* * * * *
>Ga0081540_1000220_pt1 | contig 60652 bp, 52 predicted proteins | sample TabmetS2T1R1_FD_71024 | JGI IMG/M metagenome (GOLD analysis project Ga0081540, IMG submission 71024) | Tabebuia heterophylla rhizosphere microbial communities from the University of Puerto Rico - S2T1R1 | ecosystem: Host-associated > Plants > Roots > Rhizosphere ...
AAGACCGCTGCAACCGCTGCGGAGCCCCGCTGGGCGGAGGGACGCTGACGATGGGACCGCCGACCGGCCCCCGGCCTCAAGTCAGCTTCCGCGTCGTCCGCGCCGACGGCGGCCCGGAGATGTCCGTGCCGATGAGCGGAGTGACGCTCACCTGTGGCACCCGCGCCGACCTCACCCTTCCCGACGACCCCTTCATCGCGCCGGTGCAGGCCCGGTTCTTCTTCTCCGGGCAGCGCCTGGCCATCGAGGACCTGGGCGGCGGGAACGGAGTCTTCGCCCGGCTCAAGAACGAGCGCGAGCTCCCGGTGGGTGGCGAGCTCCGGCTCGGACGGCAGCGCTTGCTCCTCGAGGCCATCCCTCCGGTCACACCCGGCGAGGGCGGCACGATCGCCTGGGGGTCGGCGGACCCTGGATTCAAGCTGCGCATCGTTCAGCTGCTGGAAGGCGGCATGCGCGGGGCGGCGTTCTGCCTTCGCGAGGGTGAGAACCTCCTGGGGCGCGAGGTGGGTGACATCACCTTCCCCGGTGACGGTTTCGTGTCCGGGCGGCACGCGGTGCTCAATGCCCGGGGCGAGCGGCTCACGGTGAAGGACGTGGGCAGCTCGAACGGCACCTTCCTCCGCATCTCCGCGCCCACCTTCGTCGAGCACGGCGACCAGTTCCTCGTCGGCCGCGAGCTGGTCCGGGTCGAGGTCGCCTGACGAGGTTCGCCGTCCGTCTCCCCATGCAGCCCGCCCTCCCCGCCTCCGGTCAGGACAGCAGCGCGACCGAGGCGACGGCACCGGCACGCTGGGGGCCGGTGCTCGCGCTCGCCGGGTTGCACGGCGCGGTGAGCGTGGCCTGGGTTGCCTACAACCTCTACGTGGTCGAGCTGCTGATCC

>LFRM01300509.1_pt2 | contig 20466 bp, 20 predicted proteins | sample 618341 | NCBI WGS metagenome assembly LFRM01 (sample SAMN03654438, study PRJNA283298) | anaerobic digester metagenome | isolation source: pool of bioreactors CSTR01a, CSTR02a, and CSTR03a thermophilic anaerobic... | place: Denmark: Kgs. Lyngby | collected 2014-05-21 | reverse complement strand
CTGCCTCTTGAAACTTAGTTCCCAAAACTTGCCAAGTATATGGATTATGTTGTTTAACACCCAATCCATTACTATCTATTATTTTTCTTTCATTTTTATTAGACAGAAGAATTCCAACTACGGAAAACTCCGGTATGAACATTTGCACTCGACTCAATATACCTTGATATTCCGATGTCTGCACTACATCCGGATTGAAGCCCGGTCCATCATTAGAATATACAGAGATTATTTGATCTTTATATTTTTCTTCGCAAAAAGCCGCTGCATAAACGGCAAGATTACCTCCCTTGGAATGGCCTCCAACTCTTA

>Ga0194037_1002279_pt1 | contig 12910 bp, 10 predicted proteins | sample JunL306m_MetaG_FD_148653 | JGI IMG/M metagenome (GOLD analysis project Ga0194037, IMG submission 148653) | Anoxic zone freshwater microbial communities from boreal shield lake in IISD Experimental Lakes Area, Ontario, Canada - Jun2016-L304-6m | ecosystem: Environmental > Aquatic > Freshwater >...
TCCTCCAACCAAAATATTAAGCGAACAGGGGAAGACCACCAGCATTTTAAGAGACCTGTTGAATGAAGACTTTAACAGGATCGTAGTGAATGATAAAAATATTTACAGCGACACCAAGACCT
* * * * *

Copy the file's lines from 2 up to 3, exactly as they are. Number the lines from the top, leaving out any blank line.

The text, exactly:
AAGACCGCTGCAACCGCTGCGGAGCCCCGCTGGGCGGAGGGACGCTGACGATGGGACCGCCGACCGGCCCCCGGCCTCAAGTCAGCTTCCGCGTCGTCCGCGCCGACGGCGGCCCGGAGATGTCCGTGCCGATGAGCGGAGTGACGCTCACCTGTGGCACCCGCGCCGACCTCACCCTTCCCGACGACCCCTTCATCGCGCCGGTGCAGGCCCGGTTCTTCTTCTCCGGGCAGCGCCTGGCCATCGAGGACCTGGGCGGCGGGAACGGAGTCTTCGCCCGGCTCAAGAACGAGCGCGAGCTCCCGGTGGGTGGCGAGCTCCGGCTCGGACGGCAGCGCTTGCTCCTCGAGGCCATCCCTCCGGTCACACCCGGCGAGGGCGGCACGATCGCCTGGGGGTCGGCGGACCCTGGATTCAAGCTGCGCATCGTTCAGCTGCTGGAAGGCGGCATGCGCGGGGCGGCGTTCTGCCTTCGCGAGGGTGAGAACCTCCTGGGGCGCGAGGTGGGTGACATCACCTTCCCCGGTGACGGTTTCGTGTCCGGGCGGCACGCGGTGCTCAATGCCCGGGGCGAGCGGCTCACGGTGAAGGACGTGGGCAGCTCGAACGGCACCTTCCTCCGCATCTCCGCGCCCACCTTCGTCGAGCACGGCGACCAGTTCCTCGTCGGCCGCGAGCTGGTCCGGGTCGAGGTCGCCTGACGAGGTTCGCCGTCCGTCTCCCCATGCAGCCCGCCCTCCCCGCCTCCGGTCAGGACAGCAGCGCGACCGAGGCGACGGCACCGGCACGCTGGGGGCCGGTGCTCGCGCTCGCCGGGTTGCACGGCGCGGTGAGCGTGGCCTGGGTTGCCTACAACCTCTACGTGGTCGAGCTGCTGATCC

>LFRM01300509.1_pt2 | contig 20466 bp, 20 predicted proteins | sample 618341 | NCBI WGS metagenome assembly LFRM01 (sample SAMN03654438, study PRJNA283298) | anaerobic digester metagenome | isolation source: pool of bioreactors CSTR01a, CSTR02a, and CSTR03a thermophilic anaerobic... | place: Denmark: Kgs. Lyngby | collected 2014-05-21 | reverse complement strand